Shared brain vulnerabilities open the way for nonsubstance addictions: carving addiction at a new joint?

Division of Clinical Neuroscience and Behavioral Research, National Institute on Drug Abuse, Rockville, Maryland, USA.
Annals of the New York Academy of Sciences (Impact Factor: 4.38). 02/2010; 1187:294-315. DOI: 10.1111/j.1749-6632.2009.05420.x
Source: PubMed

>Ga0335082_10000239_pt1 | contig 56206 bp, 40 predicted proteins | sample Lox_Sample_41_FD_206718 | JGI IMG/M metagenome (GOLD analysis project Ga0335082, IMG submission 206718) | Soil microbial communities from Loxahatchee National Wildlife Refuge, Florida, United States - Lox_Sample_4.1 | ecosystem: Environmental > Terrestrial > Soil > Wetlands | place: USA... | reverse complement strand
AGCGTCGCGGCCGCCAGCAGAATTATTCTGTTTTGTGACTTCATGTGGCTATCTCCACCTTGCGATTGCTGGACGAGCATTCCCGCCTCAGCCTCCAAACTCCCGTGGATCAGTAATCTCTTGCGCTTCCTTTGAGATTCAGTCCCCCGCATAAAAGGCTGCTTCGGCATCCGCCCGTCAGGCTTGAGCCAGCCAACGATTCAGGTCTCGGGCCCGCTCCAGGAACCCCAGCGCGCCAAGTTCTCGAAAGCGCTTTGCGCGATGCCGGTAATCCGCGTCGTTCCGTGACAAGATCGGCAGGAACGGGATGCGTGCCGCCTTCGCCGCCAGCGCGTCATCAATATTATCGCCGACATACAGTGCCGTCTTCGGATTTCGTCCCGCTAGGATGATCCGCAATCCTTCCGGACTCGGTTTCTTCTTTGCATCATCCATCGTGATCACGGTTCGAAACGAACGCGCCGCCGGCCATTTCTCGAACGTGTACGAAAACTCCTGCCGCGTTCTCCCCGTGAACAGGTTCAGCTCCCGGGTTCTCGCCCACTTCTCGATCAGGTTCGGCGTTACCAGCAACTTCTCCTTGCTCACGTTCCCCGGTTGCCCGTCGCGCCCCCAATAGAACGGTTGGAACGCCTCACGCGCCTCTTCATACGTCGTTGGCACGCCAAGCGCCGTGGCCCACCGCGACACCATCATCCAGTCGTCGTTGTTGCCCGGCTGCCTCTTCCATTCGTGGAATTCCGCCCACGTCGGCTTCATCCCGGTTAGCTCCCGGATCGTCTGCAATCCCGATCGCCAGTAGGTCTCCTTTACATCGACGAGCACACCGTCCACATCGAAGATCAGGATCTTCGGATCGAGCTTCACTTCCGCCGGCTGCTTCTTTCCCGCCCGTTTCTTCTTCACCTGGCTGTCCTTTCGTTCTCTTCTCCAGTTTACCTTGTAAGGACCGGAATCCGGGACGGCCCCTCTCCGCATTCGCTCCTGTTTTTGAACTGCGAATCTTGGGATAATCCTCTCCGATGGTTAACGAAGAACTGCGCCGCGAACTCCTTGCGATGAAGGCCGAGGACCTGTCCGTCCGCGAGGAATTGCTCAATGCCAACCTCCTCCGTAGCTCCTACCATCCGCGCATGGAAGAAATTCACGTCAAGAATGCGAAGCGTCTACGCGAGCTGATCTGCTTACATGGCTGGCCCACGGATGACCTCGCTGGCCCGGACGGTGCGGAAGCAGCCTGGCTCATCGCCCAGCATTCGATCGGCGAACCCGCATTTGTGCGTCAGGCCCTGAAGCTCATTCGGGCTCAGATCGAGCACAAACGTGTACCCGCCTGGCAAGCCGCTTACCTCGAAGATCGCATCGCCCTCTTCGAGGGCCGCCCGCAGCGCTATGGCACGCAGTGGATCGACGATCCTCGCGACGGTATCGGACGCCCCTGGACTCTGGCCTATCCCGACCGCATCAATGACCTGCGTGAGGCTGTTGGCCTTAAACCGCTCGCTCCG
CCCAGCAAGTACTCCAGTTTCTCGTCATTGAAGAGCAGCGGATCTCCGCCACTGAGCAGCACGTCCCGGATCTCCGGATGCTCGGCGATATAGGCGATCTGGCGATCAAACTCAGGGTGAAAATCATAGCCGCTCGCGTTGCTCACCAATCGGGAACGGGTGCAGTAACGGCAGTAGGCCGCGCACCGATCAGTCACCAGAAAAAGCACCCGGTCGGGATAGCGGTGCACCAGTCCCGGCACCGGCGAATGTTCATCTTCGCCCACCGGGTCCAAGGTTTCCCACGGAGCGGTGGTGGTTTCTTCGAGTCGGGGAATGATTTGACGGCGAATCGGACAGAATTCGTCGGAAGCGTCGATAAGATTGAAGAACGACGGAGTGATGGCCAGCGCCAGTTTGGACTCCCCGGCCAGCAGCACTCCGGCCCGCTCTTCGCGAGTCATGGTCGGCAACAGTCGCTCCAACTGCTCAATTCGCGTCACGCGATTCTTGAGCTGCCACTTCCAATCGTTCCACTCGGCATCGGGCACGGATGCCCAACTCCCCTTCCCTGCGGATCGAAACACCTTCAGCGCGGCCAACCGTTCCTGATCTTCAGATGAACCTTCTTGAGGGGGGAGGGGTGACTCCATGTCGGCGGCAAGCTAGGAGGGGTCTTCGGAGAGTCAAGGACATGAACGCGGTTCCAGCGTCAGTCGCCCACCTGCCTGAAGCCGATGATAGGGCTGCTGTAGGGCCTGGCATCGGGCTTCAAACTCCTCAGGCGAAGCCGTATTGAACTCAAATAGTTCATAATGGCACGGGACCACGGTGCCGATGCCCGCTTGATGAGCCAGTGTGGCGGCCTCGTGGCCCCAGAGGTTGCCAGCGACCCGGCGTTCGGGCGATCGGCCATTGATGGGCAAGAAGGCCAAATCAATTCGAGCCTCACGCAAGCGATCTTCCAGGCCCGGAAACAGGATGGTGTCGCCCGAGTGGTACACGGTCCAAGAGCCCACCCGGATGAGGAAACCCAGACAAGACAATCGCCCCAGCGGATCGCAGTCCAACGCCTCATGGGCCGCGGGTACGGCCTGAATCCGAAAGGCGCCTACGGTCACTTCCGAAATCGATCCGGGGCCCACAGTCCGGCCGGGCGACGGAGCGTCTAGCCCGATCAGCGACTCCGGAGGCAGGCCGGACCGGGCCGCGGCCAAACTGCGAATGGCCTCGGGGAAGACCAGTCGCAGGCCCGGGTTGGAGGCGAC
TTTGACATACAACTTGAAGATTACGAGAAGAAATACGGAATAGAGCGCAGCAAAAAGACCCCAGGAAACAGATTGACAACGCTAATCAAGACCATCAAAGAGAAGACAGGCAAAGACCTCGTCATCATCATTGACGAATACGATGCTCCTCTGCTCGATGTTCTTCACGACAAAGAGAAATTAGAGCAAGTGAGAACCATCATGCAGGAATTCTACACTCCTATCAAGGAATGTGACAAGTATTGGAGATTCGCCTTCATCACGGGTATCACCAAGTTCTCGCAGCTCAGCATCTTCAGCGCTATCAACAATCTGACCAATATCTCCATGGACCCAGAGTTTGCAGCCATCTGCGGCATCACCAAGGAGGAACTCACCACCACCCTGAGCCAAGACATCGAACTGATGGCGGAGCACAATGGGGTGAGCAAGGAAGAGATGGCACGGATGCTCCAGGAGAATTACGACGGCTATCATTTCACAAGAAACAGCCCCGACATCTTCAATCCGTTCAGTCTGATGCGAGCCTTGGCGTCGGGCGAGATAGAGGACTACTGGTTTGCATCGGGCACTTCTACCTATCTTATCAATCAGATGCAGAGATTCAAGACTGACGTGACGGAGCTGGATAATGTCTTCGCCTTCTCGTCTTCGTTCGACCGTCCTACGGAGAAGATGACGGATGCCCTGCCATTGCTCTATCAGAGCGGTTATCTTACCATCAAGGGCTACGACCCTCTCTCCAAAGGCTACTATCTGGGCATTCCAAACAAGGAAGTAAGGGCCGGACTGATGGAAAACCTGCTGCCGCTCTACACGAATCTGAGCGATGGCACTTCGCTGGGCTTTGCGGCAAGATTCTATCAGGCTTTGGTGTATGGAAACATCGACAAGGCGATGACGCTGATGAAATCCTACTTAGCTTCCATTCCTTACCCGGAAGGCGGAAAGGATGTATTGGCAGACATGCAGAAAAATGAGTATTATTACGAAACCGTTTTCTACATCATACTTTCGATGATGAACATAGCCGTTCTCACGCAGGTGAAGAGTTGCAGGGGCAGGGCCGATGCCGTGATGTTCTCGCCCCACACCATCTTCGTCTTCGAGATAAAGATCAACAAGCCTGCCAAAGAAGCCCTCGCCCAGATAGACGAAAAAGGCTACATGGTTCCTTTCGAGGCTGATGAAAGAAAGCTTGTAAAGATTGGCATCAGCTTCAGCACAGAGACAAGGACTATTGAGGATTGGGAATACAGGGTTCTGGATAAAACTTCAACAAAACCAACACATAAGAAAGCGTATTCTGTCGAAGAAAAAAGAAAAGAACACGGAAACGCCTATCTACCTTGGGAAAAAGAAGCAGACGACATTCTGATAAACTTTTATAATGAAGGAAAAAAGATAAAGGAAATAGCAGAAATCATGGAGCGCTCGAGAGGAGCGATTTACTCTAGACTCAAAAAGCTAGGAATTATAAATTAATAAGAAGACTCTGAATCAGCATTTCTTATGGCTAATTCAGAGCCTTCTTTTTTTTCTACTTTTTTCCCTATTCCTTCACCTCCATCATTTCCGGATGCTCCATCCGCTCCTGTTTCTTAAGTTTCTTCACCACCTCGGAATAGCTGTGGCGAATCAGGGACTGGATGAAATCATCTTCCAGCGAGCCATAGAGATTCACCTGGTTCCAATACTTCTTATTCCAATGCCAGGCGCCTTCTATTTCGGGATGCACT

ABSTRACT For more than half a century, since the beginning of formal diagnostics, our psychiatric nosology has compartmentalized the compulsive pursuit of substance (e.g., alcohol, cocaine, heroin, nicotine) from nonsubstance (e.g., gambling, food, sex) rewards. Emerging brain, behavioral, and genetic findings challenge this diagnostic boundary, pointing to shared vulnerabilities underlying the pathological pursuit of substance and nonsubstance rewards. Working groups for the fifth revision of the Diagnostic and Statistical Manual of Mental Disorders, fifth edition (DSM-V), are thus considering whether the nosologic boundaries of addiction should be redrawn to include nonsubstance disorders, such as gambling. This review discusses how neurobiological data from problem gambling, obesity, and "normal" states of attachment (romantic infatuation, sexual attraction, maternal bonds) may help us in the task of carving addictions "at a new joint." Diagnostic recarving may have a positive effect on addiction research, stimulating discovery of "crossover" pharmacotherapies with benefit for both substance and nonsubstance addictions.